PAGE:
(Maimonides' Mishna Torah, Laws of Kings Ch. 12)

[Reprinted with permission from L'Chaim Magazine (www.lchaim.org).]

An essay from Rabbi Shaul Yosef Leiter, director of Ascent

(for a free weekly email subscription, click here) (W:42-65/Mattot)

The Lubavitcher Rebbe discusses the section of parashat Matot on oaths and how they are nullified. Traditionally, an oath would be a vow to not partake of some physical object or activity; for example, a person would vow not to drink wine for an allotted amount of time. According to Judaism, an oath is a means to come closer to G-d, something positive. But here's the question: isn't it enough what G-d, in His wisdom, has forbidden us to do? Why do we have to add more?

Let us look a bit deeper. The purpose of the Torah is to sanctify our lives. When a person benefits from something in the world (like eating) for the sake of Heaven, that object is transformed from mundane to holy. This is the purpose of the Creation: "To make a dwelling place for Him (G-d) in the lower worlds" (Tanchuma, Naso 16). From this perspective, how can we deny ourselves anything that the Torah permits?

If we are permitted to use something for the purpose of elevating it to holiness, why would someone take a vow and flee from this goal? We find the answer in the question. When a person is on the proper spiritual level, making oaths is not for him. His job is to elevate the physical; he has the ability, and it is inappropriate for him to run away from this G-d given purpose. For this reason we have found in Jewish tradition great righteous people who possessed material luxuries because they knew exactly how to elevate them to holiness and rescue them for divine service. On the other hand, a person who was seduced from the straight path, who is not certain that each and every action will be for the sake of Heaven, knows that he is not always capable of elevating the physical to it spiritual source.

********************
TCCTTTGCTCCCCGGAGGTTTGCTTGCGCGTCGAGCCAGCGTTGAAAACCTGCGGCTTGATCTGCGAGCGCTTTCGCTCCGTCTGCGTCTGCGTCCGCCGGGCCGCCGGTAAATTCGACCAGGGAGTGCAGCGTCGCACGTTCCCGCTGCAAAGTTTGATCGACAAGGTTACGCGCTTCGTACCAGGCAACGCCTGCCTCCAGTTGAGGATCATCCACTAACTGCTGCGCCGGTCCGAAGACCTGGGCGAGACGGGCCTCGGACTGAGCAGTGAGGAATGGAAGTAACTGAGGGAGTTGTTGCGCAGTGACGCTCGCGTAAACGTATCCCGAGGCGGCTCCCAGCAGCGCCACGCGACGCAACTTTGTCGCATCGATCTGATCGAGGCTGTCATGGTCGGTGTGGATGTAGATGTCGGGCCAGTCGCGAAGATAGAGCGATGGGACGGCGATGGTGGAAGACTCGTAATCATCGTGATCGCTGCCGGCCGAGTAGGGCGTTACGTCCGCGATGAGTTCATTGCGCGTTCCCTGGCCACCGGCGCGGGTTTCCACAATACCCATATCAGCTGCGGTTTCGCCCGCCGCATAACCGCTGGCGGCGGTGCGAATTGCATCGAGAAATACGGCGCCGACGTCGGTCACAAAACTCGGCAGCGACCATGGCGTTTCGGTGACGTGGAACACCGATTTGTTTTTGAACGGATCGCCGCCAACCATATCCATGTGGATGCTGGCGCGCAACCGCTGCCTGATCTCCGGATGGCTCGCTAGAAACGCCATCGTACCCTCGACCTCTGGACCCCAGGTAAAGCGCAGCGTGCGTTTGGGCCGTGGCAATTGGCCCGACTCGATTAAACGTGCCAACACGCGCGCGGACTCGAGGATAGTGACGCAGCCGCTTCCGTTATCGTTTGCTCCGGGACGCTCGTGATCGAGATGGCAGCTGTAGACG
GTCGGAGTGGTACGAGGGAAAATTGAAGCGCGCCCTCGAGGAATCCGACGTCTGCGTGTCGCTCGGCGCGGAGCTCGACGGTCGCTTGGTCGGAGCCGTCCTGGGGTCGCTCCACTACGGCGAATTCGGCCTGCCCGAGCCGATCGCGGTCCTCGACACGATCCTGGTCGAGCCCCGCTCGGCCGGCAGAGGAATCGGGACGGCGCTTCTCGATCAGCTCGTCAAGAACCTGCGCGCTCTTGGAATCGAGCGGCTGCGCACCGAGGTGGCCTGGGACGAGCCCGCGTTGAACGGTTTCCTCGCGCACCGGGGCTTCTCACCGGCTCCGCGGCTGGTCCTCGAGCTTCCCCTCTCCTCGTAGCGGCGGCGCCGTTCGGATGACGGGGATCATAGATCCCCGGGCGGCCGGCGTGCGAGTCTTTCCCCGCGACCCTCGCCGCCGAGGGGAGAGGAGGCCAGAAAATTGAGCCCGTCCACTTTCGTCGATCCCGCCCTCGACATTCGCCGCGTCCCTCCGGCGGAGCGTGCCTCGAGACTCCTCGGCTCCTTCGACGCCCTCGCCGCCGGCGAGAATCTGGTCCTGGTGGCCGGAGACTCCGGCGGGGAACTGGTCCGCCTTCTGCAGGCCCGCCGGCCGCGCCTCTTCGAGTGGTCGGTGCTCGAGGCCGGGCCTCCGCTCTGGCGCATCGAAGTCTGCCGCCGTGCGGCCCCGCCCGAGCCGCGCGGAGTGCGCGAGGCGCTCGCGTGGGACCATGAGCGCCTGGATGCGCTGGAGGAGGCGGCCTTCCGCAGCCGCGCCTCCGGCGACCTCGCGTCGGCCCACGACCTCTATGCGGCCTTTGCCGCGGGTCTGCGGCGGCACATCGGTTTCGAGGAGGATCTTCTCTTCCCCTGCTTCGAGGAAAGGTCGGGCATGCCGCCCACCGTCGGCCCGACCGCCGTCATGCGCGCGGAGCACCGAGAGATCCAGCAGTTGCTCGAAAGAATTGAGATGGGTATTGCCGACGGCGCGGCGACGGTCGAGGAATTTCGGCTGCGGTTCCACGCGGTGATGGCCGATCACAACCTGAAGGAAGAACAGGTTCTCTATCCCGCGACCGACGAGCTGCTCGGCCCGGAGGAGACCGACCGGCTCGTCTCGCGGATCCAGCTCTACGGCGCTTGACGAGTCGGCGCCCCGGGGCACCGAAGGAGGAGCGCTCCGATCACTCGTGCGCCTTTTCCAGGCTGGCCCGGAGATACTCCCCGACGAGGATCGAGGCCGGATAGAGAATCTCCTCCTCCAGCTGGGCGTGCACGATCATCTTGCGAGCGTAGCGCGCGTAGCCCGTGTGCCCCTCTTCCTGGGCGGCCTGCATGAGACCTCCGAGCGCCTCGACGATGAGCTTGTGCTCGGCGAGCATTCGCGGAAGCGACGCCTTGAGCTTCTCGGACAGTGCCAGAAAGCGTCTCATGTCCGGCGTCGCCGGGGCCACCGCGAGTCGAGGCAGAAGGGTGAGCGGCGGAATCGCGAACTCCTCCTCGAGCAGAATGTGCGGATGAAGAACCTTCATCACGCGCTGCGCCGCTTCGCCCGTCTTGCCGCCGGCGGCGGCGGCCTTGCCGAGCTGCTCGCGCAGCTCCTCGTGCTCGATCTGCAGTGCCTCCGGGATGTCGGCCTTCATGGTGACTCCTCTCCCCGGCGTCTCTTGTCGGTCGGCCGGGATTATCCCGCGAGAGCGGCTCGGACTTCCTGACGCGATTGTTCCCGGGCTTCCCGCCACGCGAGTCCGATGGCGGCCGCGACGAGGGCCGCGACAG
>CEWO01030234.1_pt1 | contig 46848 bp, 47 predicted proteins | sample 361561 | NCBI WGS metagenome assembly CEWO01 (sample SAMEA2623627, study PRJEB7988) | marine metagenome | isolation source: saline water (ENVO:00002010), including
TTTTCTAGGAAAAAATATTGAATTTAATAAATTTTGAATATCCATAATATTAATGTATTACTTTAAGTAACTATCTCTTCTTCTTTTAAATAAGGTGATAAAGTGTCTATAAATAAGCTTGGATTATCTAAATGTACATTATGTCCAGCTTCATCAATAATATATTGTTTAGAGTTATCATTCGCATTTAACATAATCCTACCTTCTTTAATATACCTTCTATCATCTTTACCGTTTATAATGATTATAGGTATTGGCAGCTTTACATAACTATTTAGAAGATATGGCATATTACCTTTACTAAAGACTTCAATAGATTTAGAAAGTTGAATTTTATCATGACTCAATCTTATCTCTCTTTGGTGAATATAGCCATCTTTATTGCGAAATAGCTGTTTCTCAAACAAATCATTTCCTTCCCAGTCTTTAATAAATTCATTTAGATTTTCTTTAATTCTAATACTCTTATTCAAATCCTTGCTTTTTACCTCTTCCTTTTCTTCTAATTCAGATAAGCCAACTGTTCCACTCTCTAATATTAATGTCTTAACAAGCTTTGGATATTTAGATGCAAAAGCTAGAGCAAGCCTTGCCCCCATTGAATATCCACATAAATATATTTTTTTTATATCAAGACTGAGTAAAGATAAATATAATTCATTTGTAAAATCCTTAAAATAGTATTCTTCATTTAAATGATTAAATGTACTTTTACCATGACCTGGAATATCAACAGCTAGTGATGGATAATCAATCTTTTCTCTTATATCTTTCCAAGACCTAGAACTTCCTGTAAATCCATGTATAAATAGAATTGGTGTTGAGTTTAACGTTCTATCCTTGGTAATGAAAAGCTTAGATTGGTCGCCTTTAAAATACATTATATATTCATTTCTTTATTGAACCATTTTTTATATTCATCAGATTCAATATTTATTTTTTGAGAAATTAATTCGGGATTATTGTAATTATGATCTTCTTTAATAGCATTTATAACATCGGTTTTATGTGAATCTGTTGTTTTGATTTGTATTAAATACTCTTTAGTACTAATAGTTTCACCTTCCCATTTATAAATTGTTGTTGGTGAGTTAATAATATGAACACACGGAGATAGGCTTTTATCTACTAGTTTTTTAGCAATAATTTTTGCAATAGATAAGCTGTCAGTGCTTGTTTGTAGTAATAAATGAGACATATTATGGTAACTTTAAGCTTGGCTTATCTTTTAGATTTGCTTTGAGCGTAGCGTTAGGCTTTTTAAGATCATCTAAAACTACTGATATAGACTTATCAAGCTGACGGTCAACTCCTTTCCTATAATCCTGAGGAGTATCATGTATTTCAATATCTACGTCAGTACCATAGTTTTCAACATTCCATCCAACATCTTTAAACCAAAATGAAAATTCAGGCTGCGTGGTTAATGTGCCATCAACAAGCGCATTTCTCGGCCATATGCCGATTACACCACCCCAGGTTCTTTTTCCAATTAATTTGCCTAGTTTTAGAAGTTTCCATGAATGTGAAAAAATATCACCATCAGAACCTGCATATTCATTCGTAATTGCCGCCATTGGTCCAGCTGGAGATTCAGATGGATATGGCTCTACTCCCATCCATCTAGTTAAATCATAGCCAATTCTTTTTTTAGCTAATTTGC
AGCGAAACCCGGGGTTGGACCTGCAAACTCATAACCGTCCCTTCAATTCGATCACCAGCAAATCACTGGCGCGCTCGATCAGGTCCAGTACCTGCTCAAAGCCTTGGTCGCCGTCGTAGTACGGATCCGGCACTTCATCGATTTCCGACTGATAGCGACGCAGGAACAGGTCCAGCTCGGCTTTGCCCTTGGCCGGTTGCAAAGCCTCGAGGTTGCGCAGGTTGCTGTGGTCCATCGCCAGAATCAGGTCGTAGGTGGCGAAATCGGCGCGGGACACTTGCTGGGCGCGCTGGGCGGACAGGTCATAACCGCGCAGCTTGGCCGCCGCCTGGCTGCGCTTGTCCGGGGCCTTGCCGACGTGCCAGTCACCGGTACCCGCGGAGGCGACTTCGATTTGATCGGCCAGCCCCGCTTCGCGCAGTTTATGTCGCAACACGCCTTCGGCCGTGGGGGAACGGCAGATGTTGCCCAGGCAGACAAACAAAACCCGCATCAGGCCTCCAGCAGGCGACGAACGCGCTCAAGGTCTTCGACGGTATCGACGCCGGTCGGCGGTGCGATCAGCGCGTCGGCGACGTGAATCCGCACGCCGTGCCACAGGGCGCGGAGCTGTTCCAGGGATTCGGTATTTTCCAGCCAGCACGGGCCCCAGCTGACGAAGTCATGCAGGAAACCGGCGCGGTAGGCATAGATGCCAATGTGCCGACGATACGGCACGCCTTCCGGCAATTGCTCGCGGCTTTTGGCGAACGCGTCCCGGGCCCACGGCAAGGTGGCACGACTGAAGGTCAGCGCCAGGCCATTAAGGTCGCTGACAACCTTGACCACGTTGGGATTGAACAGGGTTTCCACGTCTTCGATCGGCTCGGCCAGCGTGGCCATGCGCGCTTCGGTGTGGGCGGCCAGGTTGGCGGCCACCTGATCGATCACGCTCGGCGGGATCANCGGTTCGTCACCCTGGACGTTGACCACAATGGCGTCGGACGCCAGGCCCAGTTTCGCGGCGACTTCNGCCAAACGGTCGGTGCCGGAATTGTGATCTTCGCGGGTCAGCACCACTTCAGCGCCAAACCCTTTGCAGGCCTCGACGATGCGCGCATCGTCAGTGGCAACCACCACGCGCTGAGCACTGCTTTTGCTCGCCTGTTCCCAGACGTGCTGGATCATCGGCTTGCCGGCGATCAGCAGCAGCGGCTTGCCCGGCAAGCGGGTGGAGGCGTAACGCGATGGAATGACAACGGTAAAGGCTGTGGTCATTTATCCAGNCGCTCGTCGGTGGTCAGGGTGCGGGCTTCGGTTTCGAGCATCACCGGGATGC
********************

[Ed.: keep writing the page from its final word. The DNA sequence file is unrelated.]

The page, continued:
Even worse, there is a distinct risk that those very actions will lower him deeper into the malaise of the world. Not only is it permissible, it is recommended to use oaths as a weapon to protect his spiritual level. If you find that one TV show leads to ten more, try none.

This principle also explains the prohibitions and fences that the Rabbis placed on the Jewish people through out all of the generations. While the Temple stood and broadcast its light of spiritual power, such additional fences were not required. With this elevated consciousness, the Jewish people were able to overcome all obstacles between them and the Almighty and to imbue the physical with holiness. However, with the destruction of the Temple, the darkness of exile shadowed the world. No more did the Jews have an extra boost to protect their high spiritual status. The Rabbis of that time stepped in with additional prohibitions and fences.

From all of this, we see that use of oaths suggests that the person is on a lower than required spiritual level. If such were not the case, he or she would not need this extra protection. This is the reason that only one who is on a higher level than the person who took the oath (like a parent in certain cases, or a qualified rabbi) has the power to nullify the oath. Additionally, they are even able to assist this person on a lower level to no longer need the oath. This will help that individual to live in the world without the crutch of vows and elevate physicality to holiness.

Shabbat Shalom, Shaul